A Mantlepiece Of Horrors


Still clearing out cupboards, I discovered my original model of this…
I had all of the Aurora model kits lined up on my childhood mantlepiece, including the rather boring Witch and Godzilla, but here’s a company that makes authentic-looking new versions of models.
In the light of shows like the near-pornographic ‘True Blood’, these kits now seem pathetically tame, descended from a charmingly innocent world before presidents got impeached and atrocities were committed in the name of faith. Would kids build such things now, or are they only for Comic-Book-Guy collectors? I’m surprised that movies don’t tie in a new generation of model kits which recreate scenes in insane detail, with millions of parts. Shouldn’t the ‘Saw’ franchise be doing that? It would have to be more fun than, say, the ‘Avatar’ video game, which already looks dated and dull.
Videogames are having a rough time in terms of sales – graphics seem to have grown stale and repetitive, so maybe it’s time for some enterprising company to bring back the kit?

One comment on “A Mantlepiece Of Horrors”

  1. J F Norris says:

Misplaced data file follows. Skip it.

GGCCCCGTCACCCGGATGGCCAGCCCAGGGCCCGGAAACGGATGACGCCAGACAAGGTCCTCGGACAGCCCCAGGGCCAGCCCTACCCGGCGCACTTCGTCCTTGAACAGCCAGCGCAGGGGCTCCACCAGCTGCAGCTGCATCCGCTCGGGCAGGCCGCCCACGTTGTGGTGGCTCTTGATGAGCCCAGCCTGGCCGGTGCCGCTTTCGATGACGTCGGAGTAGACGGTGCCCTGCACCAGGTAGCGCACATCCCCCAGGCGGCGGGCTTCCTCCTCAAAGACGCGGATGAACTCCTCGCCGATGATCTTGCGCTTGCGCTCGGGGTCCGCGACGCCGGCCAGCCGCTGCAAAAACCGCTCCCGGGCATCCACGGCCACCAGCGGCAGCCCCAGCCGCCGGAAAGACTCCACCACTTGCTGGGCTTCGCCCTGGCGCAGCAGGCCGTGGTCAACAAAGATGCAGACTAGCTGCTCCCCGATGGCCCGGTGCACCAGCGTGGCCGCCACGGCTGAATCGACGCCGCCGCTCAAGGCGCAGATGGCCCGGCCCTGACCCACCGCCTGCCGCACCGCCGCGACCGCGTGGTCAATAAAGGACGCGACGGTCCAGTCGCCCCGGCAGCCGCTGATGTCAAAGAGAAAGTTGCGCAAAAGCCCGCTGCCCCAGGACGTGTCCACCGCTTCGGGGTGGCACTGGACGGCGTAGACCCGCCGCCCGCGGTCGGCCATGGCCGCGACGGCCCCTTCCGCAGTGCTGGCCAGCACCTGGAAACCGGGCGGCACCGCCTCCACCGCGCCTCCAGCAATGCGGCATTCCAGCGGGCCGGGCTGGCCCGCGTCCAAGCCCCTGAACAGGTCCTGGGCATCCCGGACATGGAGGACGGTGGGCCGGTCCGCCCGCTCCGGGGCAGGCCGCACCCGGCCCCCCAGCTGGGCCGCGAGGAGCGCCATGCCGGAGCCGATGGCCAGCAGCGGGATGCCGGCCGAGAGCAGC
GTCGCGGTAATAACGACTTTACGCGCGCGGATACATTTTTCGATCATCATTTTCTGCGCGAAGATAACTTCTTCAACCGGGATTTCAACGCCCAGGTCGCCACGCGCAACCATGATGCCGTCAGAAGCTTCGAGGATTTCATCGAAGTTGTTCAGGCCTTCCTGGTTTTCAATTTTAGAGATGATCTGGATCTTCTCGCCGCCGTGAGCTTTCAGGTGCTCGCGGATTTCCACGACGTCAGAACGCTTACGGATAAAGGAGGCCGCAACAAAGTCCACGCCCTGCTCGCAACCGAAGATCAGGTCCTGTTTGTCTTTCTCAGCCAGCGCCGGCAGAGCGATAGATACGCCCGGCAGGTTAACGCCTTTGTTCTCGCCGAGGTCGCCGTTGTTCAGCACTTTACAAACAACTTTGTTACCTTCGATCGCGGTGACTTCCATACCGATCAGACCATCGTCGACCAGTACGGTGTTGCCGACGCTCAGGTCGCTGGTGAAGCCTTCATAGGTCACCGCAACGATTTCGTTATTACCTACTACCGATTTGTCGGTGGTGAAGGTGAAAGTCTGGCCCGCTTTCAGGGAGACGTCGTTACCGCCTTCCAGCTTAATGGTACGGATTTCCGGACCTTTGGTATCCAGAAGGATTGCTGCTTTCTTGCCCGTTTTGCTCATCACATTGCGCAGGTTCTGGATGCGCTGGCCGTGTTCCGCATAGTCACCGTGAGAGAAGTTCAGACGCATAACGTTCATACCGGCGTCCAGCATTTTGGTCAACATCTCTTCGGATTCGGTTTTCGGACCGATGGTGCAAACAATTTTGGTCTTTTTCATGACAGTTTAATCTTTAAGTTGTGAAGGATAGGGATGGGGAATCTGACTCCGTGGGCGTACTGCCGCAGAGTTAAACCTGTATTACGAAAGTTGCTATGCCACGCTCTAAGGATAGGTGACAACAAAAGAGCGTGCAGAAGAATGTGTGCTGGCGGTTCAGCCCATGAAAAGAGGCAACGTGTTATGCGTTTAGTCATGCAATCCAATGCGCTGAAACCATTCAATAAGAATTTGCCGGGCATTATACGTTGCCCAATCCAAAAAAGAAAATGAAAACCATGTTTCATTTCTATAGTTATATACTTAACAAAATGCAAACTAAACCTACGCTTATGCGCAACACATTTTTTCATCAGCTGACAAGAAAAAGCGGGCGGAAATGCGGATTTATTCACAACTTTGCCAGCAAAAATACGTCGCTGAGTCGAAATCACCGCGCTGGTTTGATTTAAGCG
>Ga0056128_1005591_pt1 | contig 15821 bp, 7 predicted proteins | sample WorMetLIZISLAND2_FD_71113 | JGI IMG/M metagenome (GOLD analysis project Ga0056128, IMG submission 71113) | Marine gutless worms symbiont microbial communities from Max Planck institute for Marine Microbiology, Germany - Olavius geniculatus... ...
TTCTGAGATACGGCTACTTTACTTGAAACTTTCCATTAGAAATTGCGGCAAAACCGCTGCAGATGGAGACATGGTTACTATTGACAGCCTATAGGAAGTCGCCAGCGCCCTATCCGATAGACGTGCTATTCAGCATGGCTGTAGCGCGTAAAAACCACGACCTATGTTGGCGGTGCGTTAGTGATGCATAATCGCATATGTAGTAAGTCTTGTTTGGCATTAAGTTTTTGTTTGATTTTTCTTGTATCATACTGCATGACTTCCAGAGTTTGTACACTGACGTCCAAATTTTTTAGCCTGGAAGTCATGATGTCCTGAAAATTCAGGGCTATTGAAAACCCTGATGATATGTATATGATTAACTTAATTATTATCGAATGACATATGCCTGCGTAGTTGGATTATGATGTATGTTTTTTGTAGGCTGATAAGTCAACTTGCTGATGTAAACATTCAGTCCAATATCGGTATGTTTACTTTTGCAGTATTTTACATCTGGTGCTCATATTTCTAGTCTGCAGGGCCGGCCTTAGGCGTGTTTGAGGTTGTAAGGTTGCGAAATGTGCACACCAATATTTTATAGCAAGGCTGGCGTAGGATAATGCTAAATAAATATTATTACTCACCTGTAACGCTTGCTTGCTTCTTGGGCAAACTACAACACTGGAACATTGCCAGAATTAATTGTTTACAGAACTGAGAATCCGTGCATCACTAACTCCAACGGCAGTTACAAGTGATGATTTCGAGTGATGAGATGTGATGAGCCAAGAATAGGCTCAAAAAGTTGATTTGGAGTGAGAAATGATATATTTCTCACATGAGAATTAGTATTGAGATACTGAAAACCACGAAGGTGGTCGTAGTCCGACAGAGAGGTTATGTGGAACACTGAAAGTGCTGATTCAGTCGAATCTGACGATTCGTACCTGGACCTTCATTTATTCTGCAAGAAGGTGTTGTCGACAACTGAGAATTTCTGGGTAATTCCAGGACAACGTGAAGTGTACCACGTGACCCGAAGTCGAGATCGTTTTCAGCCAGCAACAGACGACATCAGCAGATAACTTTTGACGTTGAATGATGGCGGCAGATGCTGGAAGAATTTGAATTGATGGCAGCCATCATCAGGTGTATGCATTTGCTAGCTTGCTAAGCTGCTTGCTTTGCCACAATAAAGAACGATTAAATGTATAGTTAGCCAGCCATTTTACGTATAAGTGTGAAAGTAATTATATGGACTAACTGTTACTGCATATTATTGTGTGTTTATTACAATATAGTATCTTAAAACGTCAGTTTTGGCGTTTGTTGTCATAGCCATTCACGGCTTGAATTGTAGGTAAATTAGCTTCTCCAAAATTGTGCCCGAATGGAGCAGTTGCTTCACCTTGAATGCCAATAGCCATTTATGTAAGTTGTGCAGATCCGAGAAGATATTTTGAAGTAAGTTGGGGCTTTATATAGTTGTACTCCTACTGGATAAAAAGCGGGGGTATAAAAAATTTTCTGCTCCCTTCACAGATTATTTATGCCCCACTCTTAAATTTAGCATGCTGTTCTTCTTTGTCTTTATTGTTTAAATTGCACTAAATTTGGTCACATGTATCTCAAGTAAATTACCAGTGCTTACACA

I had a lot of those Aurora models: Dr. Jekyl & Mr Hyde (the Fredric March version I think) with Hyde in a broken glass strewn and fluid dripping lab, The Phantom of the Opera with the terrifed prisoner trapped in a prison cell seen only at the feet of the phantom, Creature from the Black Lagoon (the unpainted pieces were green!), Dracula, the wolf amn and the Witch. I also chose to put all the glow in the dark pieces into my models and spooked my brother by placing the “charged” models in his bedroom at night. I vaguely remember the guillotine. I also had some models that depicted scenes from the Disney World attraction “The Haunted Mansion” and they were interactive -in one ghosts jumped out of coffins by means of rubber bands and loosely hinged (instructions warn: DO NOT GLUE THE HINGE!) coffin lids. I loved all that stuff. But I agree – part of a bygone era. I don’t think kids even climb trees anymore. …sigh… I just read Jess Walter’s great satiric novel THE FINANCIAL LIVES OF THE POETS and there is a scene where the ptrotagonist’s kids help build a fort with their father and grandfather and when it’s done they go inside sit down on the floor and play with their Gameboys. How’s that for the 21st child’s imagination? Pretty accurate, I think, even if in a novel.

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